The latter is the most reasonable criticism. A gluey risotto had an intense parmesean flavour, but was clunky compared to the white truffle risotto at Toronto's Edulis the week prior**, a spring-roll like amuse undistinguished, perhaps the hunk of pear with the sweetbreads was out of proportion to the dish. But Jean Georges is also constantly reminding you why it is three stars. The balanced proportions and flavours of the urchin-brown bread appetizer, the richness of the bruleed foie perfectly offset by a ring of poached apple and apple coulis, a technical marvel of a lemon "jam" with the licorice roasted sweetbreads was made of rind which and been brunoised, boiled, and candied (wash rinse repeat) to the point where it retained texture but had no bitterness, only acid-sweet intensity. Even the hake (combi-ovened I think), served over a perfectly poached rectangle of celeriac and with a Thai green curry-like jade emulsion, managed to feel properly polished and not refined to the point of banality like many Thai inflected fine dining dishes manage to be. Was it as good as the classics? No, but it was good nonetheless. Desserts - one organized around concorde grapes and one around chocolate - were less high concept than they were in Izunni's days but maybe more satisfying.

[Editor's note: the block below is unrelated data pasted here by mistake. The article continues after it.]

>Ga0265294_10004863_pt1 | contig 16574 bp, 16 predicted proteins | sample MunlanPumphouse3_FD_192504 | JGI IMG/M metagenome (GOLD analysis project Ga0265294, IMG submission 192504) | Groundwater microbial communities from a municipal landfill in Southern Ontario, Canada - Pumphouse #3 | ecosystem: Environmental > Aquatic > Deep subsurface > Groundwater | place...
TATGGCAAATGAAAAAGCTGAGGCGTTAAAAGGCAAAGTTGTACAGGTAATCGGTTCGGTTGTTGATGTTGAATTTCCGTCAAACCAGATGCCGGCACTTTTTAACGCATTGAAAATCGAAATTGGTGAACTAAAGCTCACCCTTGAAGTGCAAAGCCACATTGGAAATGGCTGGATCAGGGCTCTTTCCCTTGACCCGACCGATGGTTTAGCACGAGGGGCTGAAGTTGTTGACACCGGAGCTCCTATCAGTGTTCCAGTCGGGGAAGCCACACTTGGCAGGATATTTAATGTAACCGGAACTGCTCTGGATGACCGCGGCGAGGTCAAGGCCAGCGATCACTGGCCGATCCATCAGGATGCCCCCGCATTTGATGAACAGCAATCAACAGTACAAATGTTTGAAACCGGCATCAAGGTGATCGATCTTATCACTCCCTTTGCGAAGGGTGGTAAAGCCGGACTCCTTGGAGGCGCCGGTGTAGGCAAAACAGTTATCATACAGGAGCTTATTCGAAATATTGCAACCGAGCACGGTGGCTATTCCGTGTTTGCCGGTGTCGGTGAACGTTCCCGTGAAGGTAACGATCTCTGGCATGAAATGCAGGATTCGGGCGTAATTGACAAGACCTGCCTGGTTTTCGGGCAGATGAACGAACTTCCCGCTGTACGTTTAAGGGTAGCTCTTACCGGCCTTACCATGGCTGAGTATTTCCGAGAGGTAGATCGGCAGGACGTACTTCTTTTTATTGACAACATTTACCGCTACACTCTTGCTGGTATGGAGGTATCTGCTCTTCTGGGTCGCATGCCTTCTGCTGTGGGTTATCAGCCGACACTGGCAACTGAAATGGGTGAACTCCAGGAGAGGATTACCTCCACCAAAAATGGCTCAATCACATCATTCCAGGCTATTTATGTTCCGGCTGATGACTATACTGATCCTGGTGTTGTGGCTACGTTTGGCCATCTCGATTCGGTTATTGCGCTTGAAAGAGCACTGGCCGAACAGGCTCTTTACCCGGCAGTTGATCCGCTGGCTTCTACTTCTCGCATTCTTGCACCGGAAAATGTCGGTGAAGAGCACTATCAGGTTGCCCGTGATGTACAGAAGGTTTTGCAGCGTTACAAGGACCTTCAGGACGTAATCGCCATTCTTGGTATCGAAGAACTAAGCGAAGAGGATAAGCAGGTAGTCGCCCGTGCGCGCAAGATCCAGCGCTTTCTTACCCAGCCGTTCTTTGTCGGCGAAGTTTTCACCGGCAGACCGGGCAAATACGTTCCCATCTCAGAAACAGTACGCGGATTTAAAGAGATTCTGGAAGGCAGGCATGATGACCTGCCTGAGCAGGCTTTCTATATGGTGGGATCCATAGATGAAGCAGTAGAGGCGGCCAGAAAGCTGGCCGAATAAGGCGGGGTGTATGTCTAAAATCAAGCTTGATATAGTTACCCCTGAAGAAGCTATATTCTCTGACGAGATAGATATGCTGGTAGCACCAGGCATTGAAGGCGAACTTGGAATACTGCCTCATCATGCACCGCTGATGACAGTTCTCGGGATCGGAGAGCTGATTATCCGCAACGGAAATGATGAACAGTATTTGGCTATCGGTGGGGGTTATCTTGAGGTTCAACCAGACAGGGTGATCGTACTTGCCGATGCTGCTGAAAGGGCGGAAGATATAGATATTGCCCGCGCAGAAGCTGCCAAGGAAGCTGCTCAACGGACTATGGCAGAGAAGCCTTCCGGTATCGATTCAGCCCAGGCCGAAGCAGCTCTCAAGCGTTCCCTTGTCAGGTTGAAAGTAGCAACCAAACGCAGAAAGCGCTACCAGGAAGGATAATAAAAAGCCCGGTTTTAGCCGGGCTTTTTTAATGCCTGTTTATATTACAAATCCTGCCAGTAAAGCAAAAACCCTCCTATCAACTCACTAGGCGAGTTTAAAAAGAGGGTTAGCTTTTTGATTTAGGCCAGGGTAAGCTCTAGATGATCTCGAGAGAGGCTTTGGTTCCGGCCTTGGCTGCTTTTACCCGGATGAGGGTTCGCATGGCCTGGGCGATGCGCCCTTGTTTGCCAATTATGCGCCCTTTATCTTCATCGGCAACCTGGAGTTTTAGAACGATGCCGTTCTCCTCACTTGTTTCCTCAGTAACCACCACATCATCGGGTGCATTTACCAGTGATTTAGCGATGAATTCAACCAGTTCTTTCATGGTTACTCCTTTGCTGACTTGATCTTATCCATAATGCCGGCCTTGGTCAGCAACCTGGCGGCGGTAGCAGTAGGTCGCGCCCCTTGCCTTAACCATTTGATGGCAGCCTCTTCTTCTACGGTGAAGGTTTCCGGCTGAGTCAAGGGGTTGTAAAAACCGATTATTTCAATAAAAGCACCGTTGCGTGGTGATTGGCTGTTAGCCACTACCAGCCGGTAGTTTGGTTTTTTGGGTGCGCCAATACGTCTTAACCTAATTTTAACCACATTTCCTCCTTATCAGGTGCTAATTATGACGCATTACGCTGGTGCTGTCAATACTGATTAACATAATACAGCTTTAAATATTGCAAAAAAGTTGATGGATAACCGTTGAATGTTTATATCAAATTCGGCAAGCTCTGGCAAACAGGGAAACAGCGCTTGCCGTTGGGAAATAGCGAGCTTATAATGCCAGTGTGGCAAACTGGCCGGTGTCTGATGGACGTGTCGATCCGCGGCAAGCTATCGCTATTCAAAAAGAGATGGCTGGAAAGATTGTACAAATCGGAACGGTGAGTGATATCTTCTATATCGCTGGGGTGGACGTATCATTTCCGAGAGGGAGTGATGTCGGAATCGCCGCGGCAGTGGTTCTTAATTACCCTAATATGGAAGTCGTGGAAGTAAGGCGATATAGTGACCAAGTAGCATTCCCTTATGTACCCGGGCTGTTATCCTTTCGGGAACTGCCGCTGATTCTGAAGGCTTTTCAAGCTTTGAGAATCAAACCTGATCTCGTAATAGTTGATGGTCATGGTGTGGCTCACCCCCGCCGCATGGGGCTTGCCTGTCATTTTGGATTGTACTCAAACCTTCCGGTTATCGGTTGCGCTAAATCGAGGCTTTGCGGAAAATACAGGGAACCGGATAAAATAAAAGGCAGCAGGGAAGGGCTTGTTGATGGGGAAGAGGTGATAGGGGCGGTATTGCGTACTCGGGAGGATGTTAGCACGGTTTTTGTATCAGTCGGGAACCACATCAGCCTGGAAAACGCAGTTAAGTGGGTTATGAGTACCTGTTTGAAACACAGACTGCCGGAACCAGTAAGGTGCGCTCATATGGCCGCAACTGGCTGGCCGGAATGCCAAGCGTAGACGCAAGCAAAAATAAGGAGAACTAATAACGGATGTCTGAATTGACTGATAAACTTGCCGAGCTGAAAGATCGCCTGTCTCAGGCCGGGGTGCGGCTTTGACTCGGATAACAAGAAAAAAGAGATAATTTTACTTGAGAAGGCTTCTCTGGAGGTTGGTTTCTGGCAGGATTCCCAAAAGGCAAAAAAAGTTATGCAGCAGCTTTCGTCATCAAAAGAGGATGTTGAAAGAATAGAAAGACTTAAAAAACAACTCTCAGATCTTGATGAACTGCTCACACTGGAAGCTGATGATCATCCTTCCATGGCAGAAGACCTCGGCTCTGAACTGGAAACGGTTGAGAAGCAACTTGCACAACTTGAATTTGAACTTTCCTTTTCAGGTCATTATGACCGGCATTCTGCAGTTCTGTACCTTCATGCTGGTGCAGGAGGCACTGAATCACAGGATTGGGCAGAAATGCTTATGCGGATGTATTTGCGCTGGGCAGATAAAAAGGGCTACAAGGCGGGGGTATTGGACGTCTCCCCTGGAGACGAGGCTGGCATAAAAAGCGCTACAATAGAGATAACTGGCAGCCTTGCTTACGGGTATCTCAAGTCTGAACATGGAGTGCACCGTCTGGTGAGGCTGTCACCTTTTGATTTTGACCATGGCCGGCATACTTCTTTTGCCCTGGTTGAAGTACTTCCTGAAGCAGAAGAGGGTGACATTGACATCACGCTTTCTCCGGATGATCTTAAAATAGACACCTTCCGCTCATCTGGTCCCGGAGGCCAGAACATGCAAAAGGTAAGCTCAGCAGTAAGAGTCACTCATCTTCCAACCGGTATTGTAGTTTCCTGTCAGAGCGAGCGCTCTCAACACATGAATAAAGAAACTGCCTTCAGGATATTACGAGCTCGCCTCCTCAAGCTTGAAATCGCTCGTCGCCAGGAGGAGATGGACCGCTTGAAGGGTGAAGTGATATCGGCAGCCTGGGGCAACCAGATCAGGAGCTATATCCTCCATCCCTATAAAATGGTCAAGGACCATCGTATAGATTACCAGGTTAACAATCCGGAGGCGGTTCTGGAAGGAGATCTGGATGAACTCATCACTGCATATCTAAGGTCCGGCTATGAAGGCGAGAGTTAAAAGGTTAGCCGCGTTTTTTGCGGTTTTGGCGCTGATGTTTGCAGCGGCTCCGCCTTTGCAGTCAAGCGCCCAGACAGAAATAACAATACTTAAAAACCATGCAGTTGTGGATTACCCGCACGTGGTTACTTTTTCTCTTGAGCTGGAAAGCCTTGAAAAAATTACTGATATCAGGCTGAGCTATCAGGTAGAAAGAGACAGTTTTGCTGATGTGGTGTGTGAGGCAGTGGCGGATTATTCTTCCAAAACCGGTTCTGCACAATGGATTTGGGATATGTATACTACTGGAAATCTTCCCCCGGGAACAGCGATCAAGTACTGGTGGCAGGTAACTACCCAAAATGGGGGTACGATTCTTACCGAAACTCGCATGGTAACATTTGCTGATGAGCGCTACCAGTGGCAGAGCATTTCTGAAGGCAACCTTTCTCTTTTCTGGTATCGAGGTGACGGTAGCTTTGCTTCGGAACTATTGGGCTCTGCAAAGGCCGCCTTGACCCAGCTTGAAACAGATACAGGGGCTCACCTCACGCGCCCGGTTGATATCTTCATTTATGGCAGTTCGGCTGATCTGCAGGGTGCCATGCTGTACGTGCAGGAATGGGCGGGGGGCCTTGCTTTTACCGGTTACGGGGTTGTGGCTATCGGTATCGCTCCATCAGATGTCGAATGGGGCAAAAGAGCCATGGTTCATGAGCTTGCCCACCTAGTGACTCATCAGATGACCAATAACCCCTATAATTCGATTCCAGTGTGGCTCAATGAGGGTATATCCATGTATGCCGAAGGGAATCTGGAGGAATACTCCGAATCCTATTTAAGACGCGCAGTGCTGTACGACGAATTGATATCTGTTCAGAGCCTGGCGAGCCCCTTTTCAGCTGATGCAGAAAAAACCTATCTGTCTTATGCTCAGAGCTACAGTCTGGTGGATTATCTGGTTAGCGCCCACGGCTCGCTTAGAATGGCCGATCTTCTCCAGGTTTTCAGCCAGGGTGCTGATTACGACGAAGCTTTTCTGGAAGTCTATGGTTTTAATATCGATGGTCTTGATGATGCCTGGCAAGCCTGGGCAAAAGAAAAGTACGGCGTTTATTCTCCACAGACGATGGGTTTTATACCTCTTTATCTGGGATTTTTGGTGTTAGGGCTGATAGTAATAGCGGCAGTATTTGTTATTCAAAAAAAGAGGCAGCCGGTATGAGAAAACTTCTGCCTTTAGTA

Of course, you have to like JGV's style. This is an intense cuisine. I don't think it's a dumb intensity - flavours are clear and pointed - but I don't think it's as sophisticated, subtle and complex as some other three stars nor is it as cerebral as, for example, my meal at the Willows Inn in August. The Asian influences don't seem as fresh as they once did, but they are incorporated in a very characteristically JGV way. Risotto aside, the technique is three star level. 

 

Yes, even the lunch can get expensive and dinner moreso, but here is a restaurant, serving in a formal style, generally "unstuffy", that offer you table clothes and menu choice, at a reasonable price ($138 per person for dinner) for this level of cooking.

 

So, why 2.5 years between posts?

 

*Of course, the location, and the attendant barricades due to afternoon protests due to the location, made for a very weird entrance experience. 

 

** I won't post about this, but Edulis was serving kinmadai, white truffle over aged rice, squid in its own ink, chantecler rouge chicken with lobster and turbot with porcini last week.



#542 Wilfrid

Wilfrid

    Advanced Member

  • Admin
  • PipPipPip
  • 87,011 posts

Posted 10 September 2019 - 06:51 PM

Huge menu overhaul at the flagship.  What strikes me, at a quick glance, is that just about all the classics are off the menu now. 



#543 Sneakeater

Sneakeater

    Advanced Member

  • Members
  • PipPipPip
  • 65,026 posts

Posted 10 September 2019 - 07:03 PM

People of good will certainly can't go THERE.


Bar Loser

MF Old

#544 Rich

Rich

    Advanced Member

  • Members
  • PipPipPip
  • 8,820 posts

Posted 10 September 2019 - 07:57 PM

Maybe that's why the classics are gone.